They make terrific coffee with rich flavour. Just make sure you get your beans ground coarse, otherwise you’ll have a lot of grinds at the bottom of your mug.

French Presses also make great loose-tea pots. Just saying.

Stovetop Espresso (aka Moka Pot)

Yet another way to make coffee, this time aimed more at espresso drinkers. I bought a medium sized, shoddily-made moka pot from HomeSense just for this review. Buying a good moka pot is probably a good idea. Sniffing the inside of my cheapie review unit is like huffing a handful of Sharpies. Oddly ( and thankfully) the smell doesn’t make its way into the coffee.

A relatively expensive Moka Pot is still less than half the price of any of the mechanical solutions and makes terrific espresso-like coffee. Many people insist this is the best way to make coffee.

Straddling the Line

Part machine, part low-tech solution, there’s one single-cup machine that straddles the line: 

The Scoop, from Hamilton Beach

The Scoop is a single-cup brewer that works exactly like a regular drip brewer, except that it only makes one cup of coffee. The trick here is that it is made to brew directly into your mug (travel or regular).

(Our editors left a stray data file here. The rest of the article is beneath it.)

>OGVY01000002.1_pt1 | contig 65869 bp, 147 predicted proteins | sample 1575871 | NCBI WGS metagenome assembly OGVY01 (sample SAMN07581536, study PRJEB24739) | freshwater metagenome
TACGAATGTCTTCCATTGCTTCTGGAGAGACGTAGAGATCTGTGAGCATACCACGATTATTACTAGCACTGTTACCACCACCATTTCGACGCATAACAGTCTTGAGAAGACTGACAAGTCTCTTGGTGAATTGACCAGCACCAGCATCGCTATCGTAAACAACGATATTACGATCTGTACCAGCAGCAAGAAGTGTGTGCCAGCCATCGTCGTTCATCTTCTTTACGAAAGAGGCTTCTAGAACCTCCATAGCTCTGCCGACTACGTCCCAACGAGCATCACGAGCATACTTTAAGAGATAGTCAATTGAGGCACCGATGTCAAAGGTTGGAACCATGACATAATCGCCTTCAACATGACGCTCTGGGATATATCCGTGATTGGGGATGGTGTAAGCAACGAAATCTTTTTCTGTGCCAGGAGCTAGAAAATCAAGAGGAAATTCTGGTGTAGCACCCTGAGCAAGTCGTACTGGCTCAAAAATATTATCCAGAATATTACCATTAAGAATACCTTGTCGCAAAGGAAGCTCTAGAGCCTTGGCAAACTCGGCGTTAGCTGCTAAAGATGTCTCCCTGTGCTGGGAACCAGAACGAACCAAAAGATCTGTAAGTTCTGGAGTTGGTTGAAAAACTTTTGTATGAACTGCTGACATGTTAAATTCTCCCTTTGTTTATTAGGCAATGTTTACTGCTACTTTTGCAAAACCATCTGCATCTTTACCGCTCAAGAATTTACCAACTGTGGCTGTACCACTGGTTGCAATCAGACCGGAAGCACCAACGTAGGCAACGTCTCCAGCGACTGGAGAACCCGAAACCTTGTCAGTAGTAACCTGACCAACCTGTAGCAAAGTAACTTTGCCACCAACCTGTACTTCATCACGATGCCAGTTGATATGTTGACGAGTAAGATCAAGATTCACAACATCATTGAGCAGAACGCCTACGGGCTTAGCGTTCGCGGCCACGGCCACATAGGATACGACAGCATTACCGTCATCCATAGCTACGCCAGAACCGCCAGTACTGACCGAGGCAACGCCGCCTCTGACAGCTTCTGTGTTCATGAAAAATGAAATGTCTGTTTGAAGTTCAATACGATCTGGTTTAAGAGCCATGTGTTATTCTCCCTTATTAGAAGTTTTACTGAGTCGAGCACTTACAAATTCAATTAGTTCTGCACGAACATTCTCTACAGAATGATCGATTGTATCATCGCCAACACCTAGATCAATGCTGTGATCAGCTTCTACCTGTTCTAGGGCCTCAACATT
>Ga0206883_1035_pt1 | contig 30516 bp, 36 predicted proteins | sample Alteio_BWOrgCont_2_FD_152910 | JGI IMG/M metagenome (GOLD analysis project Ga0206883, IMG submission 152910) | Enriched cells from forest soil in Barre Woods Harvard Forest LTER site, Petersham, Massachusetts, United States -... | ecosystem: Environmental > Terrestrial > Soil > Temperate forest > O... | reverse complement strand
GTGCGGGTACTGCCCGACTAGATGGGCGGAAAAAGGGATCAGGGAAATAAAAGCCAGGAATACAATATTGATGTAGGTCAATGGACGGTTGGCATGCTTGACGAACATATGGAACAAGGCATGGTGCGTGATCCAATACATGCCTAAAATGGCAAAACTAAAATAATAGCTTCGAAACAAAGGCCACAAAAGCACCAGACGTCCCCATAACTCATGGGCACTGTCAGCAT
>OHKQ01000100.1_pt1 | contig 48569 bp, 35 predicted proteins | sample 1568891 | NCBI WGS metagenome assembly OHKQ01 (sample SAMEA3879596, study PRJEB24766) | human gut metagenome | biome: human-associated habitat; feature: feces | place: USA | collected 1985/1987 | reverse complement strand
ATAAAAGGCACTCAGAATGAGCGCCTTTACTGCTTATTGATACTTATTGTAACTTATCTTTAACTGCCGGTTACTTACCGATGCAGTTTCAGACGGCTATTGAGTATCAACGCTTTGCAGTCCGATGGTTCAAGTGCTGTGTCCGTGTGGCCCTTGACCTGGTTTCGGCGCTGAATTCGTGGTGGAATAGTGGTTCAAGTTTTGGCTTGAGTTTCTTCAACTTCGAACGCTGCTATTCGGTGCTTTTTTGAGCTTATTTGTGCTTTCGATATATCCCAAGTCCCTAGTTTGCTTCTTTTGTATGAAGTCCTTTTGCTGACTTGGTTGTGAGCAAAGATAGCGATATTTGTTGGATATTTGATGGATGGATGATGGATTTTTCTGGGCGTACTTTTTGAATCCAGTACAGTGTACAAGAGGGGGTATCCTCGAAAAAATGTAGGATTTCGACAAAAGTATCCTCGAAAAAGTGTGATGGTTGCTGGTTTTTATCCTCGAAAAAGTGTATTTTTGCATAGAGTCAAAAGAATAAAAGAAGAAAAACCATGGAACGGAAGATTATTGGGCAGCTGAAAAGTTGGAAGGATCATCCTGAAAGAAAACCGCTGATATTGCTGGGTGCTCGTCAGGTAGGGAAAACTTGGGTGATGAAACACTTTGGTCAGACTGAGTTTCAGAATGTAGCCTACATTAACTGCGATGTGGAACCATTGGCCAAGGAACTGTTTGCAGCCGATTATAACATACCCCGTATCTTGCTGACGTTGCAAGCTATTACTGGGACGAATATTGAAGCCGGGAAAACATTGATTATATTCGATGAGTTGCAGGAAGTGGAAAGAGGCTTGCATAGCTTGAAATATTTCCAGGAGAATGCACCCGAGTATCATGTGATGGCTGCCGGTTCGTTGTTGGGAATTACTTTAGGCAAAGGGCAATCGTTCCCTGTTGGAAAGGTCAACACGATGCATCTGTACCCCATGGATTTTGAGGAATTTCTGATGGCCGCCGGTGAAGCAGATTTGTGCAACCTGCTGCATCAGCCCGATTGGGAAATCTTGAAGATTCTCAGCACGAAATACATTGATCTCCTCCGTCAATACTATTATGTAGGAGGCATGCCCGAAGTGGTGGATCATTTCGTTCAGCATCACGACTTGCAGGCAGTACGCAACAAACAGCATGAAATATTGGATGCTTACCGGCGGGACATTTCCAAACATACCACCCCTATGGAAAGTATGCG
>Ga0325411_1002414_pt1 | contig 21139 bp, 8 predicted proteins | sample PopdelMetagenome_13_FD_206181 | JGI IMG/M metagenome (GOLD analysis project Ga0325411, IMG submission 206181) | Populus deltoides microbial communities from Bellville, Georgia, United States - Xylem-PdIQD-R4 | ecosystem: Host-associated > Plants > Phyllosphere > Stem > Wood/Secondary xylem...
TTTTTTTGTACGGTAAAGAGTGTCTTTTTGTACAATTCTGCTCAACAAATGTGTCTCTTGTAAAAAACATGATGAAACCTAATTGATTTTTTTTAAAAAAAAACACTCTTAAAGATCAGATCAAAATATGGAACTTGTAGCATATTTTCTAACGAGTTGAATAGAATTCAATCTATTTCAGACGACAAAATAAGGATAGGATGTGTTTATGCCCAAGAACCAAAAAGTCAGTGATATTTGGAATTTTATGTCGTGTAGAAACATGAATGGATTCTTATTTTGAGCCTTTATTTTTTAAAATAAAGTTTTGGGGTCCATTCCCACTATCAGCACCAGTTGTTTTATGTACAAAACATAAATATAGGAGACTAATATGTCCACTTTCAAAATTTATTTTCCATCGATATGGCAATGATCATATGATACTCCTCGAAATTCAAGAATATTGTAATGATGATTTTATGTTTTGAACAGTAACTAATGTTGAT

The Scoop also happens to include a scoop-shaped filter that you can use to scoop coffee grinds and place directly into the machine. The machine contains two scoops, which is really good news because if it didn’t and you needed to make a second mug of coffee, you would have to go out of your way to completely dry the scoop before using it to scoop more grinds.

If you like to buy your coffee in what most closely resembles an oil drum—those extremely large tins of coffee that are generally associated with brands like Maxwell House and Folgers then this is the brewer for you.

You may be wondering why you would buy a brewer capable of only brewing a single mug, if it works almost exactly like a regular coffee machine. The Scoop takes the coffee pot out of the equation, so there’s one less thing to wash. But, you’ll be working overtime scooping grinds if company comes over.

I tried The Scoop seven or eight times, and even enlisted the help of @HBCanadaNews—Hamilton Beach’s Twitter account—but was never able to successfully brew a mug of coffee anybody would deem drinkable. I’ve read enough reviews to conclude that  something was wrong with my review unit.  

Sidebar: The Scoop, on loan from Erica Ehm, met an untimely demise. Don’t worry, judging by the injuries, death came quickly and there was no suffering. I still have no idea what actually caused the damage. And, in case you’re wondering, Erica was super cool about it.

The Bottom Line

So, seven options. All with advantages and disadvantages. Here’s a handy table to help decide which is for you including purchase and annual running costs (click image to open):